Two writers enrolled in introductory science courses felt the services were not relevant to writing lab reports, which were “more like answering questions than full essays.” They did not see a connection between their composition courses and lab courses even though our college emphasizes writing across the curriculum, and center staff and science faculty ostensibly agree on common writing goals. These first-year writers, regular visitors to the center, did not yet perceive how work in the center applied to their science courses. This limitation in our program reflects our priorities in the year of the pilot program: supporting students to develop identities as college writers generally over teaching for transfer across disciplinary contexts, and supporting first-year writers over more advanced writers. 


If writing centers are to use directed self-placement, we must shape a method that has validity, in which placement criteria are well-correlated to subsequent instruction. We can work closely with others involved in first-year transition issues: first-year writing administrators; admissions offices; student-life organizations; offices of diversity, inclusion, and equity; other academic support staff. We can move beyond articulating a pedagogy (i.e., how we teach) to articulating a curriculum (i.e., what we teach).

In our center, we now know that in the first year we define college writing with writers, and we teach them to assess their own writing against those standards. We teach that they can seek out additional instruction or practice in order to bridge any gap they find and that receiving academic support is something successful college writers do. We teach that motivation is not necessarily innate but can result from a diligent writing process. Motivation does not need to precede writing but rather can arise from interdependent discussions about writing. In our center, we now know that we do not teach transfer between Composition and other writing contexts. Perhaps knowledge of this limitation will lead us to adjust our curriculum or our placement practices—or to identify another transitional period, such as the junior year when writing in the major intensifies—and to design placement and programming to suit.

Administrators across different types of writing programs (first-year writing, writing across the curriculum, writing centers) would benefit from collaborating (Schendel and Macauley 86; White et al. 26). Writing centers have traditionally held separate research and assessment traditions (Lerner “Unpromising Present” 68; Schendel and Macauley 4, 13), partly as a result of lesser status in the academy and partly as a result of our unique pedagogy, the one-on-one tutorial. It is possible we have reacted to the former by asserting the specialness of the latter—that is, our ability to do what other campus entities cannot do (Schendel and Macauley 86). It may be that writing centers can strengthen our unique pedagogical foundations while simultaneously breathing needed new life into our scholarship and practice by engaging with other writing program administrators (Geller et al 21; Lerner “Unpromising Present” 96). In other words, collaboration across programs could both enrich and further each field’s distinct scholarship, as difference could support each type of writing program to articulate its specialness.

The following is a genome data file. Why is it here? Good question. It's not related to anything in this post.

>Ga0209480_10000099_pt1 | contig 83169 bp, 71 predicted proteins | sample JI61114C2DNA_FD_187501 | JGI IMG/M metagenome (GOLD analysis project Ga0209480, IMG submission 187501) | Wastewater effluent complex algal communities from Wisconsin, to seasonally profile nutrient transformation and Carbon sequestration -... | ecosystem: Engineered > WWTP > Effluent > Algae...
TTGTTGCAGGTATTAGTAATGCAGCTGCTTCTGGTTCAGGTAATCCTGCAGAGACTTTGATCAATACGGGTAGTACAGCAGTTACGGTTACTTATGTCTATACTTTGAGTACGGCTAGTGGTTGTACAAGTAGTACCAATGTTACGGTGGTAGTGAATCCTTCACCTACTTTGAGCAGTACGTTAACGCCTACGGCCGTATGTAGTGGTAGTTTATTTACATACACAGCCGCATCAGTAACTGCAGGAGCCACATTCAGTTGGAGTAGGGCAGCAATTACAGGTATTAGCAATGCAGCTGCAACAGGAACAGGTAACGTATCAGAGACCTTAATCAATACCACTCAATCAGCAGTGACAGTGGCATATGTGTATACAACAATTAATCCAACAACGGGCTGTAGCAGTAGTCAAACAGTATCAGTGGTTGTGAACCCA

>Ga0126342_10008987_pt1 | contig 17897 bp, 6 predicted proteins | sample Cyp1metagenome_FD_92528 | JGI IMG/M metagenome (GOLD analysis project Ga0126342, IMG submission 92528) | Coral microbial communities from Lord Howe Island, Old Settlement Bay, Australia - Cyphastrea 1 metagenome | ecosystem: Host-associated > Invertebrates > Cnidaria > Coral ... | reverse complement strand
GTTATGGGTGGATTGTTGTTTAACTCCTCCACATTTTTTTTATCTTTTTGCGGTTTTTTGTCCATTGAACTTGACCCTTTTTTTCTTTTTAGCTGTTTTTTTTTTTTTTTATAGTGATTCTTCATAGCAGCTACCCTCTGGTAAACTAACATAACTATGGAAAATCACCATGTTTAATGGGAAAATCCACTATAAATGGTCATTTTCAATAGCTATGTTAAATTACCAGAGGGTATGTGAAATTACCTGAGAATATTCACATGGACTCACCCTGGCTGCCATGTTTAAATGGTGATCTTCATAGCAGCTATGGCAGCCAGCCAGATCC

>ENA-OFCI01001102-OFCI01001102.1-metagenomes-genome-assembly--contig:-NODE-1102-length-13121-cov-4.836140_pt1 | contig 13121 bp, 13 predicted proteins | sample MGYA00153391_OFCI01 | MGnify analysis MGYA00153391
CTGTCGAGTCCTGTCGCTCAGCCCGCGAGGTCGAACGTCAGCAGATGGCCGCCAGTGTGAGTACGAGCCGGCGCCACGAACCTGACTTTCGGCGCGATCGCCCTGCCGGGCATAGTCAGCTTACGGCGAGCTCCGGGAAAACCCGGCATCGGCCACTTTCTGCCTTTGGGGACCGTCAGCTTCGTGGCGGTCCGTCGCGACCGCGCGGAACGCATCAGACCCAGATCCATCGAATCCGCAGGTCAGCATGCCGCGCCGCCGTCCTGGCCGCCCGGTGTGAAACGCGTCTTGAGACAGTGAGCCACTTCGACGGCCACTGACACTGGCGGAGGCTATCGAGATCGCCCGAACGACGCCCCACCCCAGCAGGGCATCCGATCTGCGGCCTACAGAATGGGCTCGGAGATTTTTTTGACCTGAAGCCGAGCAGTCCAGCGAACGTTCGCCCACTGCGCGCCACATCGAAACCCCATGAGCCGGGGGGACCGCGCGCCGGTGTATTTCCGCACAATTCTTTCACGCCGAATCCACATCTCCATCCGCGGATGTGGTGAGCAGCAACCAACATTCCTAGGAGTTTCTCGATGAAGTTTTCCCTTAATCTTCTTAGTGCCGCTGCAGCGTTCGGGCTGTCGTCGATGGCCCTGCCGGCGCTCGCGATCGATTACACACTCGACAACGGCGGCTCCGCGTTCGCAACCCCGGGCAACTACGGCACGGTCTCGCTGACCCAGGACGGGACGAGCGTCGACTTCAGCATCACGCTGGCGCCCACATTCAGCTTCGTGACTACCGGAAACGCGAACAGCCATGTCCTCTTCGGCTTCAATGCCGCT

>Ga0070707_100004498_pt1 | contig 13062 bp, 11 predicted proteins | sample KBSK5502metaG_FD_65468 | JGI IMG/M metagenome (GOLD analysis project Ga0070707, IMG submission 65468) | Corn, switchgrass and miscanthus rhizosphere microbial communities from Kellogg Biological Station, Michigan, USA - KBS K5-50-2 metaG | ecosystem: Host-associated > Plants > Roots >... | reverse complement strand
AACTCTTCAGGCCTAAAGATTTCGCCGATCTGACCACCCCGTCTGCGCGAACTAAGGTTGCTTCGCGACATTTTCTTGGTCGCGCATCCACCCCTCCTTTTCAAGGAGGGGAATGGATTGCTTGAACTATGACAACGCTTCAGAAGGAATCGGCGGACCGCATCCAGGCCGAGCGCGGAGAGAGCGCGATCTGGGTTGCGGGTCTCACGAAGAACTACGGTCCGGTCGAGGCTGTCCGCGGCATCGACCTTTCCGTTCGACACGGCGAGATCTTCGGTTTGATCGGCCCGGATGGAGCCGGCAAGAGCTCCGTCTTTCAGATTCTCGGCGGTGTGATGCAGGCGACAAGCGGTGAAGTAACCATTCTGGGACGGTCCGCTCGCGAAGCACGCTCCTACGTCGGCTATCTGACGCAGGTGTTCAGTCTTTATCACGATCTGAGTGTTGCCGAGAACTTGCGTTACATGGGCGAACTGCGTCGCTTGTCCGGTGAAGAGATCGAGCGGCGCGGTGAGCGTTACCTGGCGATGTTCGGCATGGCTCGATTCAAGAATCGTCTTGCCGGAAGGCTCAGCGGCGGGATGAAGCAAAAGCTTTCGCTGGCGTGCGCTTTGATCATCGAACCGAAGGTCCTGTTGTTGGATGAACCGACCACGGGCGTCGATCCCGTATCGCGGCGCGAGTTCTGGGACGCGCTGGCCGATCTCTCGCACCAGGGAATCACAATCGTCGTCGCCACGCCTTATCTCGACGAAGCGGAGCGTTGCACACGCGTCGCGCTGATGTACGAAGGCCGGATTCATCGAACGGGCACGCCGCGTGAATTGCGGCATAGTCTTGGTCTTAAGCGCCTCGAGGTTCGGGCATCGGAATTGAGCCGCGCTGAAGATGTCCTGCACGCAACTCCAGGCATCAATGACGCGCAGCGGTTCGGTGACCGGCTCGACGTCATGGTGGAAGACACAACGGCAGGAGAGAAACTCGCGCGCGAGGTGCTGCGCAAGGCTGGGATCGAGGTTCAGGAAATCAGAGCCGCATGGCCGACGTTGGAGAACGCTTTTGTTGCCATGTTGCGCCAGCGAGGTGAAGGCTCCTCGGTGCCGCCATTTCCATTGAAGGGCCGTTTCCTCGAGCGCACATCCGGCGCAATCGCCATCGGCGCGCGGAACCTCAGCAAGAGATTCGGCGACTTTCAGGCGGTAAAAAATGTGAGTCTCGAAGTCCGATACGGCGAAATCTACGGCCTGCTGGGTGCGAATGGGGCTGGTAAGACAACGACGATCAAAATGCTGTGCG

In adapting directed self-placement practices from first-year writing programs, writing centers stand to gain and to give. After all, the heart of traditional writing center pedagogy is self-direction, with each session typically book-ended by the questions, “What would you like to work on?” and “What is your plan from here?” A gap exists between writing program knowledge about self-assessment and writing center practice. Intentional collaboration across our programs can bridge that gap. For example, self-assessment works best when students understand assessment criteria and practice applying them repeatedly—just as they do in writing center sessions. Effective self-assessment is resource-intensive; enlisting peer tutors could enhance the process.

Collaborations between writing centers and first-year writing programs are one example of initiatives that colleges need if we are to increase access and equity. We are at a historical moment that calls us both to uphold high standards for college writing instruction and also to strike down barriers that many students face in meeting those standards. Writing centers already contribute to students’ academic achievement in important ways. If we are more deliberate, we can do more. We need to step outside the writing center spaces we have lovingly created and into other spaces that students inhabit. Here, I have described the space of a first-year academic questionnaire as a space into which writing centers can insert themselves. In that space, we can push a little harder to articulate our work—and listen a little more keenly to students in order to understand their previous academic lives and their hopes for college. Without that kind of dialogue, we won’t know how variations in access and equity have influenced students’ relationships with writing, nor how we might work interdependently to widen access to writing instruction and deepen equity in educational outcomes going forward.